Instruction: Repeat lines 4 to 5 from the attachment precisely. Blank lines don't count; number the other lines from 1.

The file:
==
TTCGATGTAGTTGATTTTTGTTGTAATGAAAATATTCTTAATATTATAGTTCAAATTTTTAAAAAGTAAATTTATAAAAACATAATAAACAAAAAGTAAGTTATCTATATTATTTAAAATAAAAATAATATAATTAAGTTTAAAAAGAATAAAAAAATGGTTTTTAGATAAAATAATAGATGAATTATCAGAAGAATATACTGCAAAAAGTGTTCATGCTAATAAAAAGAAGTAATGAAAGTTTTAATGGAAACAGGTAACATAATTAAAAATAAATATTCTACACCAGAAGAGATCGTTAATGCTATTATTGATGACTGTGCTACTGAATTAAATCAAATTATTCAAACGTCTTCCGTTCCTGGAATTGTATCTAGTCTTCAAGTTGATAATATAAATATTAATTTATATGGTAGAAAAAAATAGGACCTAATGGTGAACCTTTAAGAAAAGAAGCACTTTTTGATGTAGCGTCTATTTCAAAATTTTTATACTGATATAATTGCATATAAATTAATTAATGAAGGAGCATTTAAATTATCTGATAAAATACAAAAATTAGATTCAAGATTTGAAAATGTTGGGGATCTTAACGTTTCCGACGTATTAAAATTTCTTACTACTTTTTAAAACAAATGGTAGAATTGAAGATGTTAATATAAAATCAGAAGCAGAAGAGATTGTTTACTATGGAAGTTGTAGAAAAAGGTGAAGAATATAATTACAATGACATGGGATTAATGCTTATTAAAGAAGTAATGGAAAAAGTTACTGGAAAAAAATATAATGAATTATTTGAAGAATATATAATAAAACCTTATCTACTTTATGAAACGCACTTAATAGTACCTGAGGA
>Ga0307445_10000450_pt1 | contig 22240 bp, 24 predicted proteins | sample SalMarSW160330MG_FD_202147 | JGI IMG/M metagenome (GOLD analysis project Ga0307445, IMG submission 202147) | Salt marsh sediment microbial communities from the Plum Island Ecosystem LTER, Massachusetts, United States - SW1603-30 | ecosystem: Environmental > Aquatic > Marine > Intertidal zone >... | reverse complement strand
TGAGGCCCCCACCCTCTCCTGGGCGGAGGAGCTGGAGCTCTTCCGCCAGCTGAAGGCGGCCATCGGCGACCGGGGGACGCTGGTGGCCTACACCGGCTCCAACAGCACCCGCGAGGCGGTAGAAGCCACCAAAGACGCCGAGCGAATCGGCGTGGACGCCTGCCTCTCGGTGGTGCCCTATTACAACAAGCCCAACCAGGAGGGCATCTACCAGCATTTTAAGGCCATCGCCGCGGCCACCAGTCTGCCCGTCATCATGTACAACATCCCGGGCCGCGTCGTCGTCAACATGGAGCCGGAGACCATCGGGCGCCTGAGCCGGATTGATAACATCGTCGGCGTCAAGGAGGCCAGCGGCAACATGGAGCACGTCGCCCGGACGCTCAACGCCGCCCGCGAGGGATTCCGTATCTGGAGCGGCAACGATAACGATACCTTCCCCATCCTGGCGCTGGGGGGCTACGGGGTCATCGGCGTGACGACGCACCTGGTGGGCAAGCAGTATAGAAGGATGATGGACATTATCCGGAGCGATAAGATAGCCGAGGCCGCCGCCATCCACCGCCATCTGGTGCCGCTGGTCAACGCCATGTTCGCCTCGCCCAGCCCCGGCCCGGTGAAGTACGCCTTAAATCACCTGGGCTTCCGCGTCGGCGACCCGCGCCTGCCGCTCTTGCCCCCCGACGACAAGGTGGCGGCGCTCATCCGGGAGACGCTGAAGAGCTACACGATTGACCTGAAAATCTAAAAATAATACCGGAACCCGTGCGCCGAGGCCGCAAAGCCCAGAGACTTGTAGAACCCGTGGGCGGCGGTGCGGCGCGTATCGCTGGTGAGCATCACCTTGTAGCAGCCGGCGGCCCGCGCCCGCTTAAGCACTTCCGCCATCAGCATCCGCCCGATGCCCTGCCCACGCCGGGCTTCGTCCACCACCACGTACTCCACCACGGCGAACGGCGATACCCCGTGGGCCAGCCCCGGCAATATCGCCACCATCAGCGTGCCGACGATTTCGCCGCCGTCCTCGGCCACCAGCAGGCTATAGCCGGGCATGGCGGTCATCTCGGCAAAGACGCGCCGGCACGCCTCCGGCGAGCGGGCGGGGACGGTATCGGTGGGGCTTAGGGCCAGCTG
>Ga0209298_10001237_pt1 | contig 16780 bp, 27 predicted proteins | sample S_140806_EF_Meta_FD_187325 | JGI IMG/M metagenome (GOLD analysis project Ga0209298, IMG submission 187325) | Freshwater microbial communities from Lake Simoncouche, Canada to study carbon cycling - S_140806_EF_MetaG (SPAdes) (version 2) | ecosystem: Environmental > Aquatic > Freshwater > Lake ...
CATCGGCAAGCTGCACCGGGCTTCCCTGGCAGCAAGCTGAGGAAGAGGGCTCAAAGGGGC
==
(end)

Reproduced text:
>Ga0209298_10001237_pt1 | contig 16780 bp, 27 predicted proteins | sample S_140806_EF_Meta_FD_187325 | JGI IMG/M metagenome (GOLD analysis project Ga0209298, IMG submission 187325) | Freshwater microbial communities from Lake Simoncouche, Canada to study carbon cycling - S_140806_EF_MetaG (SPAdes) (version 2) | ecosystem: Environmental > Aquatic > Freshwater > Lake ...
CATCGGCAAGCTGCACCGGGCTTCCCTGGCAGCAAGCTGAGGAAGAGGGCTCAAAGGGGC